I wonder about the bent-over woman described in the 13 Chapter of the Gospel according to Luke. She had been bent over, unable to walk upright, for 18 years. I cannot imagine what life would have been like, not being able to look people in the eye, constantly staring at the ground, encountering life one set of feet at a time. She could only engage life from the knees down. I don’t know about you, but I don’t often notice this part of the world around me. I am looking up at the trees and the sky and the birds. I look up (because I’m short!) into people’s eyes. It’s rare that I notice what is low to the ground, except when I am walking and not wanting to trip.
But this bent-over woman noticed what was low to the ground. It’s all she had. That means that she saw the animals scurrying around her. It means that she could look children in the eye easily. It means that she could see and engage the world in a way that we only do when we work at it intentionally; when we sit on the ground to play with children, or reach down to snuggle our pets, or notice the ground on which we are walking for our own safety.
The woman encounters Jesus, and she is healed by him. She was able to stand upright. She was able to look people in the eye again. She was able to notice the blue of the sky and the color of the leaves and the movement of the flying birds. But I wonder about this bent-over, now healed, woman. After she was healed and able to stand upright, did she ever again see what was lower to the ground?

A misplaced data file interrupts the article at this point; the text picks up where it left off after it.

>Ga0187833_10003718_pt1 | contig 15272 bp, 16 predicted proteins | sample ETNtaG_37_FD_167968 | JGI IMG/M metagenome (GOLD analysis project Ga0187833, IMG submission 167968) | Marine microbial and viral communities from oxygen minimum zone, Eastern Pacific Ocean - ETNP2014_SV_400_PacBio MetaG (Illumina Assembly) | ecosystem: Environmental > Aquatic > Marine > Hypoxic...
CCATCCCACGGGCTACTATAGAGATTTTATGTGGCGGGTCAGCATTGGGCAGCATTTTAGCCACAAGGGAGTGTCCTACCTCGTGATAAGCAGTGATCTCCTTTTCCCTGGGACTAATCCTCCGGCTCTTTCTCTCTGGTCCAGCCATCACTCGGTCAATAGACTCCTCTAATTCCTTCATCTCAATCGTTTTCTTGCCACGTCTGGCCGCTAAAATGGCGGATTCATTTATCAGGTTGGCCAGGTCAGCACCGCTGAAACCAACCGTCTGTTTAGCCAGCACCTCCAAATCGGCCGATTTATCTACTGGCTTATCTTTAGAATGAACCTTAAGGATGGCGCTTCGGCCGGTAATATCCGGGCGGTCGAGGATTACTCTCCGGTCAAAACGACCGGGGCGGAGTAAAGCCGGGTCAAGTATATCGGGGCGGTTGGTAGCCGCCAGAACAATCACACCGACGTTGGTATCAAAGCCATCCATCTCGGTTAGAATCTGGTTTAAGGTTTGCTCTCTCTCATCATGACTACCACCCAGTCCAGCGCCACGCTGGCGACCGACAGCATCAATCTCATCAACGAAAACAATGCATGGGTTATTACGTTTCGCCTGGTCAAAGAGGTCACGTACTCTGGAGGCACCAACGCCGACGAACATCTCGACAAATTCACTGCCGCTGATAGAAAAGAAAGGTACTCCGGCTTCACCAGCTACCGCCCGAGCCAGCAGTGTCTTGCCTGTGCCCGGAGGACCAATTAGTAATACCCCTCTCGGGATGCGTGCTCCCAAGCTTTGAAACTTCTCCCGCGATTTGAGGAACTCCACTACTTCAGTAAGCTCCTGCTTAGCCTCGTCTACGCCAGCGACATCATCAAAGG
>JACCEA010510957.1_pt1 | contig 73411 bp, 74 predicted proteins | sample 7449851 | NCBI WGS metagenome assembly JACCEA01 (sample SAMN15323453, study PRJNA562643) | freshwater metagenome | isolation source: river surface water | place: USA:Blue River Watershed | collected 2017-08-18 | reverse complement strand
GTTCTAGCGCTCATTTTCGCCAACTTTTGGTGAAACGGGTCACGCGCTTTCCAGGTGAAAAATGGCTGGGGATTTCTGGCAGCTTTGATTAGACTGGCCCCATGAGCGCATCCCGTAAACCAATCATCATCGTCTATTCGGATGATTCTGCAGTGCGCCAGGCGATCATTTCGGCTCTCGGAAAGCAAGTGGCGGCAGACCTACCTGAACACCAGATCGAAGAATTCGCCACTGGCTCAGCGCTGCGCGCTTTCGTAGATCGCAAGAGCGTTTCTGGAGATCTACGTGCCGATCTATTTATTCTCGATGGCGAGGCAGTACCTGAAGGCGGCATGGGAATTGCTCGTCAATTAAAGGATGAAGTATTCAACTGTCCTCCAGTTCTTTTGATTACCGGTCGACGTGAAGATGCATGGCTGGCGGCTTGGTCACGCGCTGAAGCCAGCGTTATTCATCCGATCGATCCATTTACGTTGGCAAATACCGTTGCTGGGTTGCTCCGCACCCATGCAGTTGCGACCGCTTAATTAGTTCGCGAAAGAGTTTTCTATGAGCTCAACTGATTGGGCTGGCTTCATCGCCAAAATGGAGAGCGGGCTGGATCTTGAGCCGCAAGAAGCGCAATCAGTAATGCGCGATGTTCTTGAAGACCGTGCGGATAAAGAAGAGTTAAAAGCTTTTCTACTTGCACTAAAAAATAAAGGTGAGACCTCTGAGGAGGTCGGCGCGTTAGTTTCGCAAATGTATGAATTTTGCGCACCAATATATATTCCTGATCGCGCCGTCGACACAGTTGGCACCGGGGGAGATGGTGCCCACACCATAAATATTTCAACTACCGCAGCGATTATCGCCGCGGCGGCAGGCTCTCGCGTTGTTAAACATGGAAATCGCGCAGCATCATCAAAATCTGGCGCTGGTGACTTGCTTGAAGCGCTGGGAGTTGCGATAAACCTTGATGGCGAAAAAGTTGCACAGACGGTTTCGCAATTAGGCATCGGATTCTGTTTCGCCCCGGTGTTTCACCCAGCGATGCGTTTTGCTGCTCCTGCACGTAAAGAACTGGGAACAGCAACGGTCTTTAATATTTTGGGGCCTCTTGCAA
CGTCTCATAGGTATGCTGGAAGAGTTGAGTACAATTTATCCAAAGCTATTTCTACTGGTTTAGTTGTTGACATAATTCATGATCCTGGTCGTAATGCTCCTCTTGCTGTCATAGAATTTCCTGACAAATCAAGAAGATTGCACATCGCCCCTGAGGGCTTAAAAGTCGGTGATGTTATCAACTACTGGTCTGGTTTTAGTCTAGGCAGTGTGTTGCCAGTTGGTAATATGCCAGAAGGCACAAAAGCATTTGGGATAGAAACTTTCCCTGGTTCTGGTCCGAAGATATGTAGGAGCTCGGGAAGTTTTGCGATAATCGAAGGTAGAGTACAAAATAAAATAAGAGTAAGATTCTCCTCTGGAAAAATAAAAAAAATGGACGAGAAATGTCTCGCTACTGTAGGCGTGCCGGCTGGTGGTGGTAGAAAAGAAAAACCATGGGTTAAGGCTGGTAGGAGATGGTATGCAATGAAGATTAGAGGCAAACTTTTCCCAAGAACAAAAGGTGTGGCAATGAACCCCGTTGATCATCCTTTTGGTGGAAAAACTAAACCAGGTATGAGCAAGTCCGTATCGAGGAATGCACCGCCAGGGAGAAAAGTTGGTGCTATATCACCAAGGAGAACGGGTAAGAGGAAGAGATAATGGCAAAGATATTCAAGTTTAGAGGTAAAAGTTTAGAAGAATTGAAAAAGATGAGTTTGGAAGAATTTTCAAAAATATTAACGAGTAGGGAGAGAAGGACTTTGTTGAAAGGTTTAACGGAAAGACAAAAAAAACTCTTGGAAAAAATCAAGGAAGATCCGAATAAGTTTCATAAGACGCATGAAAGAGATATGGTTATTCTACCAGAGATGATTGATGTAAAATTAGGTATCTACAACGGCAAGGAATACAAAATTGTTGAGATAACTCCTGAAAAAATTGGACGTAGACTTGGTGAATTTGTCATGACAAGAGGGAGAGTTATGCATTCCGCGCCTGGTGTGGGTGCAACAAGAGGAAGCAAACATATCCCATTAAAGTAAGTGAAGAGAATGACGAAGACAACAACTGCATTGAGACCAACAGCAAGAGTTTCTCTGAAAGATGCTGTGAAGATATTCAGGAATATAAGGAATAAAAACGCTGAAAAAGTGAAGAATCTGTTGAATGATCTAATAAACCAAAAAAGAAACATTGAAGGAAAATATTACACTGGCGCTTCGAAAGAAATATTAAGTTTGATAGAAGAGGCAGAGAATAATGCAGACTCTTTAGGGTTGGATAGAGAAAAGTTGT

During this pandemic season I hear us longing for life to get back to “normal.” We say that while having a deep awareness that what is “normal” will be forever changed. But I wonder about when things “get back to normal.” I wonder if we will be able to see the things that we have had to notice during the pandemic. Will we look in one another’s eyes as intently as we do when there’s a mask across the mouth? Will we find as much delight in taking a picnic lunch to the park to meet up with friends and family? Will we make fewer trips for errands than we used to because we found that all that running around only made life more complicated? Will we lean into that reality that sometimes an online encounter will suffice when we need the space for family and loved ones and ourselves?
I want to believe the bent-over woman still noticed the ants on the ground, even when she was able to watch the birds soar. I want to believe she delighted in looking adults in the eye while never passing up a chance to kneel down and engage a child face to face. And I want to believe that there are parts of this pandemic season that have fundamentally changed for the better how we will engage one another and the world around us.
As you continue to live through this pandemic season, may you lean into a new normal that brings health and wholeness. And may you find a delight in it.
Pastor Becky Jo Messenbrink